Urban Meyer faces questions on disciplinary tactics
BY STEVE GREENBERG email@example.com July 24, 2013 9:08PM
Ohio State head football coach Urban Meyer speaks during a news conference at the Big Ten conference football media day Wednesday, July 24, 2013, in Chicago. (AP Photo/M. Spencer Green)
Updated: July 24, 2013 11:59PM
Urban Meyer sat down for dinner with Gary Andersen one night in 2004 expecting not to hire him. Preparing for his second season as football coach at Utah, Meyer had someone else in mind for the vacancy on his staff. By the time the entrées were served, though, he found himself being swayed.
“I was blown completely away,” said Meyer, now at Ohio State, of that first meeting with Andersen.
Meyer’s hearty endorsement of Wisconsin’s new head coach isn’t one of the major stories that will come out of the annual Big Ten media gathering that commenced at a downtown hotel here on Wednesday, but it sure was interesting. It was about one coach impressing another with character, conviction and a clear sense of purpose. Frankly, it sounded like so many descriptions through the years of Meyer himself.
But times have changed. A much longer, far less flattering book on Meyer continues to be written. The career of the Big Ten’s most successful, highest-profile coach is now marked, perhaps indelibly, by elements of scandal.
As has been widely discussed in recent weeks, 41 players on Meyer’s 2008 national championship team at Florida have been arrested, either while in college or afterward. One of them, former New England Patriots tight end Aaron Hernandez, awaits a murder trial. Then along came last weekend, when a pair of Buckeyes starters were arrested in separate incidents at bars, as well as news this week that two incoming freshmen players were disciplined for non-football indiscretions.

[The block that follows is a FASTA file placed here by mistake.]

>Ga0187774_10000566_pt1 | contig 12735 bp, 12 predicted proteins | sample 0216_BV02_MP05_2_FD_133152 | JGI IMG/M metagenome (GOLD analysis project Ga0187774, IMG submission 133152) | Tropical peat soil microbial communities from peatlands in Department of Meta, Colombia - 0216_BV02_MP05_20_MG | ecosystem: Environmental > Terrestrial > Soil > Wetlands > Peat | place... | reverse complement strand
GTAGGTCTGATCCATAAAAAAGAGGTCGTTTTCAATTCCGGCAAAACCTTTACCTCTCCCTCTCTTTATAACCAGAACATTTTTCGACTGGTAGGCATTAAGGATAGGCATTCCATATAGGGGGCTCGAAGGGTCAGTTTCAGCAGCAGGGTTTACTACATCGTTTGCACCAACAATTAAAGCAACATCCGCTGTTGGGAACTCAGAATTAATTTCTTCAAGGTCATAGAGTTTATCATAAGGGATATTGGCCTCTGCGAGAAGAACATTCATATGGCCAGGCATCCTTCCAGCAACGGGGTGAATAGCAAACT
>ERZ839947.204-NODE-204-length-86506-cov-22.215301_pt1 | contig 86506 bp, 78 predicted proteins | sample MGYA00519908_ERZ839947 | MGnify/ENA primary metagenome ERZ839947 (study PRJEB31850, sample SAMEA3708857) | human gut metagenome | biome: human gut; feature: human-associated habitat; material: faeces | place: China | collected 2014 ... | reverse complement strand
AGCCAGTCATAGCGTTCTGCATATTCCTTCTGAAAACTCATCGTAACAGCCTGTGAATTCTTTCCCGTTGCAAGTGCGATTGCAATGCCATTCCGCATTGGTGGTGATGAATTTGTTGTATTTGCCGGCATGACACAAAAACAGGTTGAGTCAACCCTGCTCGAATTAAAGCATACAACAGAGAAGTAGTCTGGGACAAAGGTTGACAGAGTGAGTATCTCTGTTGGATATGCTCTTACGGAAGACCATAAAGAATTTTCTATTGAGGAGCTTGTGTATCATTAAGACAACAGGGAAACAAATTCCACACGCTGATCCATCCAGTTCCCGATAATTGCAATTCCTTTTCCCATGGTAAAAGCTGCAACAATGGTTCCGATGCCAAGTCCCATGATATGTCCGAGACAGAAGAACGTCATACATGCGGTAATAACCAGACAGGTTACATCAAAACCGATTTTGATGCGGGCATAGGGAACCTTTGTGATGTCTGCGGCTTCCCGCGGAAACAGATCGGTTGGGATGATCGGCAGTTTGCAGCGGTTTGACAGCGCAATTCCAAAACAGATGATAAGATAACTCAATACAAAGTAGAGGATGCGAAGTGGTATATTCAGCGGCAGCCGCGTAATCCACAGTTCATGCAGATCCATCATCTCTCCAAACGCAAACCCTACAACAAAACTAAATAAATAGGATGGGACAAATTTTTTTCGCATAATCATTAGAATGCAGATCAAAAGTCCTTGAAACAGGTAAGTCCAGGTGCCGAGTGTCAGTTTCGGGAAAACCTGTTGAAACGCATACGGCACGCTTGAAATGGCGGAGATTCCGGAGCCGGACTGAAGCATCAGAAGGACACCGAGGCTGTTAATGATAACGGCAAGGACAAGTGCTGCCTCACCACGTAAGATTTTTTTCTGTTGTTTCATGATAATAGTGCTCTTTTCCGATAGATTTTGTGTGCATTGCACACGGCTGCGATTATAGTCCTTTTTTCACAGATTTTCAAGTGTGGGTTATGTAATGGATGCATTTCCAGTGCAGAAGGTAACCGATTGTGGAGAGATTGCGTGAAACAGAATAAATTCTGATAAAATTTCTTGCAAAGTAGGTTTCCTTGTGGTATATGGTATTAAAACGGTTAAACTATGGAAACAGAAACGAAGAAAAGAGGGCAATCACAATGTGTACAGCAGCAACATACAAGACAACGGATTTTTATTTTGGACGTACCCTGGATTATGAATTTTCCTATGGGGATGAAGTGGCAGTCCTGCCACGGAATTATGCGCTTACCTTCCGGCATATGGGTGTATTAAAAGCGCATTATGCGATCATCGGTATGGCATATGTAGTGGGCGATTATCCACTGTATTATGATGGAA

Discipline was the subject at hand throughout the two press conferences Meyer withstood on Wednesday. If player behavior at Ohio State hasn’t exactly gone awry — “In the last 12 months we’ve had three legal issues, and it all happened in three days,” Meyer pointed out — it’s still casting the Buckeyes, and their coach, in a harsh light.
Meyer used words such as “sick,” “furious” and “insane” to describe his feelings of late. But “disciplinarian” is the word of the moment. Specifically: Is Meyer a good one or a bad one?
“I want to make sure our punishment is as hard or harder than any discipline that’s out there,” he said. “That’s maybe where I’ve changed over the years.”
It was a subtle acknowledgement by a superstar coach that he may have been too lax during six mostly glorious seasons in Gainesville. Undoubtedly, Meyer intends to eventually leave behind a far better off-the-field record in Columbus.
“In the end,” he said, “you’ve got to feel in your heart we’re doing the right thing, that we’re in the people business and we have to do what’s right by those people… Sometimes I sit back and evaluate that we gave too many second chances. That seems to be a big key, and that’s something I’m going to continue to evaluate.”
In the media, on fan message boards and on Twitter, a great number of people are eagerly evaluating it for him. And their tone is getting more and more unfriendly.